Ho Chi Minh trail fuel-dump

Archive photo of wartime truck park and fuel drum storage area like the photos above and below.
Ho Chi Minh Trail Explore Indochina

Ho Chi Minh Trail War Scrap

Russian ATS-59 was Soviet cold war era artillery tractor., Ho Chi Minh trail Laos,
Gps Lao, Laosgpsmap


Ho Chi MInh Trail Dak Village

Teriang village on the Ho Chi Minh trail

Ho Chi Minh Trail Dak Cheung Laos

Alak villagers along the Ho Chi Minh trail Dak Cheung district.

Ho Chi Minh Trail Route 96 Attepue

Untouched since the war, a section of the Ho Chi Minh trail looking South towards Attepue


Ho Chi Minh Trail Blown Up Truck

Destroyed NVA truck on the Ho Chi Minh trail, near Ta Oy and the Ban Bac ammo dump, destroyed in and intradiction raid.
Ho Chi Minh trail

Ho Chi Minh Trail lumbum-crossroads

LumBum once a major crossroads from Ban Laboy Mi Gui pass, all that remains are a few pieces of scrap metal put to good use by the villagers.

Ho Chi Minh trail jet engine crash

F 4 jet engine found at an undocumented crash site Dak Cheung district Laos.Any readers who can help identify this engine .E mail,

Ho Chi Minh Trail Sihanook-trail bamboo forest

Sihanook trail Cambodia, well camouflaged road leading to South Vietnam, Photo from my Honda XR400
Garmin GPS’s and Spot locator on the handlebars


Ho Chi Minh Trail

Ho Chi Minh Trail LaosGPSmap


Ban Dong War Museum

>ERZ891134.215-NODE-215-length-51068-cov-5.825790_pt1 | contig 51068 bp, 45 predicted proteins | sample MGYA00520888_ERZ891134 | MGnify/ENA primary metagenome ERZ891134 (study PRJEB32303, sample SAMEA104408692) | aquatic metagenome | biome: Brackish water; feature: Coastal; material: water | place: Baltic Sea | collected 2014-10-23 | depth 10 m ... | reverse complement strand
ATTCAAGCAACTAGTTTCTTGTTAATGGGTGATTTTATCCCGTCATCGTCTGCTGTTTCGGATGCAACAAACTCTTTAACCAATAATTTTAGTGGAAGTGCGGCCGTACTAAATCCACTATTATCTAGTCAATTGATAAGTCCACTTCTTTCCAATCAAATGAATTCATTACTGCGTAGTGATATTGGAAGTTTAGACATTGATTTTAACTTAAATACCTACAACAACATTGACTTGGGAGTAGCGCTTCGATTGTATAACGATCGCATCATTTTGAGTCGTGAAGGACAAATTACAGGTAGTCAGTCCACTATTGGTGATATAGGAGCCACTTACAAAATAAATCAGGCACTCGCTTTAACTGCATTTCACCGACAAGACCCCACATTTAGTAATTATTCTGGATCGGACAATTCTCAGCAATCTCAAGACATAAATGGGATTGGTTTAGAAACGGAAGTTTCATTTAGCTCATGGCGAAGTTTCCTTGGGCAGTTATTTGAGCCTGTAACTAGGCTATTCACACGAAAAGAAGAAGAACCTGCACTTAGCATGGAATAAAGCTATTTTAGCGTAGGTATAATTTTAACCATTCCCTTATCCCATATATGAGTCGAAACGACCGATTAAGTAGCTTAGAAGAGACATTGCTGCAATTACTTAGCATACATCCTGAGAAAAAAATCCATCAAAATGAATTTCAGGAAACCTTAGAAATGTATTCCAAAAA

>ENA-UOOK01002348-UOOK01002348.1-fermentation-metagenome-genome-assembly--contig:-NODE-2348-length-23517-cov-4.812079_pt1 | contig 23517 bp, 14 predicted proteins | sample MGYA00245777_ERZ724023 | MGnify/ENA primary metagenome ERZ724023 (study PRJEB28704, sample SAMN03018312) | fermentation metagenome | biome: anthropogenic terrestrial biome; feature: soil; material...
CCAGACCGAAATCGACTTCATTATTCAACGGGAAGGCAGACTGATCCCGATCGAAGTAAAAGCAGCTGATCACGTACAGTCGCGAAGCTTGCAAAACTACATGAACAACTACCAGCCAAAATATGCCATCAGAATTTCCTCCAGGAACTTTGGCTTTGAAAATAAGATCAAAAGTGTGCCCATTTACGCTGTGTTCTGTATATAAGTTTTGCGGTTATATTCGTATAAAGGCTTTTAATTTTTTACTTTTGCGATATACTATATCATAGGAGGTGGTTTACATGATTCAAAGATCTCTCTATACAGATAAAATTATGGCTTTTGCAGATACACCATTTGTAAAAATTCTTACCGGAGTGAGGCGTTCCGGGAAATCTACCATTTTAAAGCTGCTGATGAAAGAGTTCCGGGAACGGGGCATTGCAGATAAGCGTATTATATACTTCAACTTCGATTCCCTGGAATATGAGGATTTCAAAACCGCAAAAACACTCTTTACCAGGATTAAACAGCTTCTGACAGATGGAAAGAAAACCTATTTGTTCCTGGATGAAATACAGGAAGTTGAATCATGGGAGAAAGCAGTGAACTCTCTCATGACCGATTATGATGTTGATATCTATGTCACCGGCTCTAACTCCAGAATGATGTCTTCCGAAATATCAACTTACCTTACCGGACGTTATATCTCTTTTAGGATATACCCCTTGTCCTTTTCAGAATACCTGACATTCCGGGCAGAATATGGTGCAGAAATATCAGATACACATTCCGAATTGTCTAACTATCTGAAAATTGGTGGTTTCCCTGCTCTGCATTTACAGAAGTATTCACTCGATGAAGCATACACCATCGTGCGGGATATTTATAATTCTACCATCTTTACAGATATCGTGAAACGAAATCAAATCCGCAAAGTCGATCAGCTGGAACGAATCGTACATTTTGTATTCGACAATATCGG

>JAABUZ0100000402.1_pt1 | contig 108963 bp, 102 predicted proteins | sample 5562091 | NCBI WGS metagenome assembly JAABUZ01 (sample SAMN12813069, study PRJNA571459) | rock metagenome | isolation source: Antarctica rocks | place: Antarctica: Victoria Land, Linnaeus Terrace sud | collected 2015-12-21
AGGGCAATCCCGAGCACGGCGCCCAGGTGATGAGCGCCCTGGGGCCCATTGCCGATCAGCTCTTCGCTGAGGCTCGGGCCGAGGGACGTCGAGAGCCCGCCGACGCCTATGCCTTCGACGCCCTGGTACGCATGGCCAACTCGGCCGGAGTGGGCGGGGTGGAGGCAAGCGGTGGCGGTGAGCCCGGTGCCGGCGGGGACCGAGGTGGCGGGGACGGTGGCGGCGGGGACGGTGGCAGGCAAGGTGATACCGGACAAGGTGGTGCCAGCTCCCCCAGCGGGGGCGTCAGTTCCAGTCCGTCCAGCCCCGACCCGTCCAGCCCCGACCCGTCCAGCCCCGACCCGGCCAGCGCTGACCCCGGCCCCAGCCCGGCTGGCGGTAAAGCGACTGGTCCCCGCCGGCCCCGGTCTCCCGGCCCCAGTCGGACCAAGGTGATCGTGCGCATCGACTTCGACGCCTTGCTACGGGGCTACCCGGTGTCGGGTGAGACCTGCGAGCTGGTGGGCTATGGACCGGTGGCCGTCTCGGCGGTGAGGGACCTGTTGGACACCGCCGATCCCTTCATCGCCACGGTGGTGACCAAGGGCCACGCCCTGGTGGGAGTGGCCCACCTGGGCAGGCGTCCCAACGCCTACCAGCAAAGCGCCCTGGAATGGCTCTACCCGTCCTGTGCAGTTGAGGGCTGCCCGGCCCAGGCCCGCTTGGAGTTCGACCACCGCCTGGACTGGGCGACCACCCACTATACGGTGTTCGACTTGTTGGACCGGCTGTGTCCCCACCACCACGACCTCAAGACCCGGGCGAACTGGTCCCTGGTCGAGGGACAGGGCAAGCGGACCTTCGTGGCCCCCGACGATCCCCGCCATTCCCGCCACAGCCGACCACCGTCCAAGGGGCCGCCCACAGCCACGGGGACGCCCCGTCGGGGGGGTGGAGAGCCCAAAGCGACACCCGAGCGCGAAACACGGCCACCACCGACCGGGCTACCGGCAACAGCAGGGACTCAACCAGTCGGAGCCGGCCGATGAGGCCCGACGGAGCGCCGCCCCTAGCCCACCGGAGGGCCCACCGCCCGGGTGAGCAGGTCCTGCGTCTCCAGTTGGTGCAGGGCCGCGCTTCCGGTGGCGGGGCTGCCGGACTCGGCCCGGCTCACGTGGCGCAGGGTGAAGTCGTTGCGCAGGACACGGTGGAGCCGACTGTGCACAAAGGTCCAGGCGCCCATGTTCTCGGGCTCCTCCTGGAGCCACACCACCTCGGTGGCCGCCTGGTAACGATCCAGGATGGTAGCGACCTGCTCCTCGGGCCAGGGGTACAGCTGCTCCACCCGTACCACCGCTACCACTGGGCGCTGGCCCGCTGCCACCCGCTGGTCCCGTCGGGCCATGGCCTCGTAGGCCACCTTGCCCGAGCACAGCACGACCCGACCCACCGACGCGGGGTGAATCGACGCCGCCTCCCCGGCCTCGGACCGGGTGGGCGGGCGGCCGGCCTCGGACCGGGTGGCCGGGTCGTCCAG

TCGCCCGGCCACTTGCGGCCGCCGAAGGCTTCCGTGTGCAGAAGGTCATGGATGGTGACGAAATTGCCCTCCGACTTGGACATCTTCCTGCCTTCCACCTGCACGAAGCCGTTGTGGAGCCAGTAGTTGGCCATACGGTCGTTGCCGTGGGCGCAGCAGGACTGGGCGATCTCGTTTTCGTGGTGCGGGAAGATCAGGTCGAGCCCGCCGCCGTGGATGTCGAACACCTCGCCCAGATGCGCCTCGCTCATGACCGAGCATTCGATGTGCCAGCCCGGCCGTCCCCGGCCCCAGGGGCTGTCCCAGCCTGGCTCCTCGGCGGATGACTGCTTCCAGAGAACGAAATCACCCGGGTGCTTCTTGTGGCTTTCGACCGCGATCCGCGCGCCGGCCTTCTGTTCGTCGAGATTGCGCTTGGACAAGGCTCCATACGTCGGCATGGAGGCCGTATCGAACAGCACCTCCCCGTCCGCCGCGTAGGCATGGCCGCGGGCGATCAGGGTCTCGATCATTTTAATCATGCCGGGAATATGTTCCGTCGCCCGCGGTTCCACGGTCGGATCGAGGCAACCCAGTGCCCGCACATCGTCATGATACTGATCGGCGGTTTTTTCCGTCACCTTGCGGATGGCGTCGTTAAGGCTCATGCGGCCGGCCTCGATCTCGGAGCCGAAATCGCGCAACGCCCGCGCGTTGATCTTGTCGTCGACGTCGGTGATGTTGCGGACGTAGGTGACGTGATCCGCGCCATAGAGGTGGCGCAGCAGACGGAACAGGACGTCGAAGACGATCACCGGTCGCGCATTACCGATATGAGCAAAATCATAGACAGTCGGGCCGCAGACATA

Ban Dong War Museum


Deep along the Vietnamese border area on the Ho Chi Minh trail Brao Villagers sitting on the steps of their hut

Deep along the Vietnamese border area on the Ho Chi Minh trail Brao Villagers sitting on the steps of their hut

Please ask, about our Ho Chi Minh Trail tours!

John R. Campbell, a civilian psychological warfare advisor in Vietnam from 1965 to 1967 talks about the bravery and dedication of the troops coming down the trail in Are we Winning? Are they Winning: A Civilian Advisors Reflections on Wartime Vietnam, Author House, 2004:

There could not have been a starker documentation of the superiority in the depth of motivation, discipline and self-sacrifice of the average North Vietnamese soldier than knowing when he started down the Ho Chi Minh Trail that no one he had ever known ever came back. Yet they continued to go south in greater and greater numbers, year after year. Documentation shows that while few went with genuine enthusiasm, they still went. It wasnt as if this was just a vague rumor to them, since for an average of 500 who started down the trail, only 400 came out at the end of their trek south. This was a 20% attrition rate even before they faced an enemy soldier.

In the early days of the war it took six months to travel from North Vietnam to Saigon on the Ho Chi Minh Trail. By 1970, regular North Vietnamese Army soldiers could make the journey in six weeks. By the end of the war with motorized transportation the trip might take one week. It is estimated that as many as 20,000 soldiers a month marched south at the height of the trail’s use. And, it wasn’t only men and trucks that came down the Trail. Captain Hammond M. Salley, recalls:


Another misconception is the common belief that the trail was named by the communists in honor of their esteemed leader, Ho Chi Minh. In fact, the designation “Ho Chi Minh Trail  was a slang term coined by the Americans. Throughout the war, and for many years after the conflict ended, the North Vietnamese referred to the network as the Truong Son Road. In recent years (I suspect as a result of increased tourism) the Lao and Vietnamese have embraced the name invented by the Americans and now use it on signposts and memorial markers

Contact the Don at,